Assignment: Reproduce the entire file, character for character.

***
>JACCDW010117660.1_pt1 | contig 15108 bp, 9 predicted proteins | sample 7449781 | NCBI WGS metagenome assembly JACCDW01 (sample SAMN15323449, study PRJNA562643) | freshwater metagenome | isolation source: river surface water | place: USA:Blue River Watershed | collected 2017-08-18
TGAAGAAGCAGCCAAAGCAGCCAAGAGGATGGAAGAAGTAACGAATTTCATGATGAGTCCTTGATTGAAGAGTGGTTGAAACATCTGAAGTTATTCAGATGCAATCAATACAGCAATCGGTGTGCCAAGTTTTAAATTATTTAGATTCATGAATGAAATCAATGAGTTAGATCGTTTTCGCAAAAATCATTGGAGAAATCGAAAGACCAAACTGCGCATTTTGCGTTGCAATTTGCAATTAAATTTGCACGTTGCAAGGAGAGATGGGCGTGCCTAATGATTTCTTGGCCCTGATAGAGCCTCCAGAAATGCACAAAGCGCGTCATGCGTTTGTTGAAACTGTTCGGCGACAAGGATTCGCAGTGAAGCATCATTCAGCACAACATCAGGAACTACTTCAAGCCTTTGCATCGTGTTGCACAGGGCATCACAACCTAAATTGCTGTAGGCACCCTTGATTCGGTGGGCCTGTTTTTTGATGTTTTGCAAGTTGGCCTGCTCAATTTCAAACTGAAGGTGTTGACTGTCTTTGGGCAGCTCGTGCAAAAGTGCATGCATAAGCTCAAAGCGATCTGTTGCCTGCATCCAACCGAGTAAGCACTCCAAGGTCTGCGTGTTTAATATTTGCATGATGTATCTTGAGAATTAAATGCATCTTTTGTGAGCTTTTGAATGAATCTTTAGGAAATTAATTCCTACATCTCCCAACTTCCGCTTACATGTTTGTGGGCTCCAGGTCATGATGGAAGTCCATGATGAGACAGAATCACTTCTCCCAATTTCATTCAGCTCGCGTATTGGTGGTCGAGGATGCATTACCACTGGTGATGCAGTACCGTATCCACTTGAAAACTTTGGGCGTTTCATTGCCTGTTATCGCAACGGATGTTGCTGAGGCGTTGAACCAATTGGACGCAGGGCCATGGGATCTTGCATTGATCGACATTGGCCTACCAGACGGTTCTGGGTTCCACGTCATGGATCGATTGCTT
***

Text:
>JACCDW010117660.1_pt1 | contig 15108 bp, 9 predicted proteins | sample 7449781 | NCBI WGS metagenome assembly JACCDW01 (sample SAMN15323449, study PRJNA562643) | freshwater metagenome | isolation source: river surface water | place: USA:Blue River Watershed | collected 2017-08-18
TGAAGAAGCAGCCAAAGCAGCCAAGAGGATGGAAGAAGTAACGAATTTCATGATGAGTCCTTGATTGAAGAGTGGTTGAAACATCTGAAGTTATTCAGATGCAATCAATACAGCAATCGGTGTGCCAAGTTTTAAATTATTTAGATTCATGAATGAAATCAATGAGTTAGATCGTTTTCGCAAAAATCATTGGAGAAATCGAAAGACCAAACTGCGCATTTTGCGTTGCAATTTGCAATTAAATTTGCACGTTGCAAGGAGAGATGGGCGTGCCTAATGATTTCTTGGCCCTGATAGAGCCTCCAGAAATGCACAAAGCGCGTCATGCGTTTGTTGAAACTGTTCGGCGACAAGGATTCGCAGTGAAGCATCATTCAGCACAACATCAGGAACTACTTCAAGCCTTTGCATCGTGTTGCACAGGGCATCACAACCTAAATTGCTGTAGGCACCCTTGATTCGGTGGGCCTGTTTTTTGATGTTTTGCAAGTTGGCCTGCTCAATTTCAAACTGAAGGTGTTGACTGTCTTTGGGCAGCTCGTGCAAAAGTGCATGCATAAGCTCAAAGCGATCTGTTGCCTGCATCCAACCGAGTAAGCACTCCAAGGTCTGCGTGTTTAATATTTGCATGATGTATCTTGAGAATTAAATGCATCTTTTGTGAGCTTTTGAATGAATCTTTAGGAAATTAATTCCTACATCTCCCAACTTCCGCTTACATGTTTGTGGGCTCCAGGTCATGATGGAAGTCCATGATGAGACAGAATCACTTCTCCCAATTTCATTCAGCTCGCGTATTGGTGGTCGAGGATGCATTACCACTGGTGATGCAGTACCGTATCCACTTGAAAACTTTGGGCGTTTCATTGCCTGTTATCGCAACGGATGTTGCTGAGGCGTTGAACCAATTGGACGCAGGGCCATGGGATCTTGCATTGATCGACATTGGCCTACCAGACGGTTCTGGGTTCCACGTCATGGATCGATTGCTT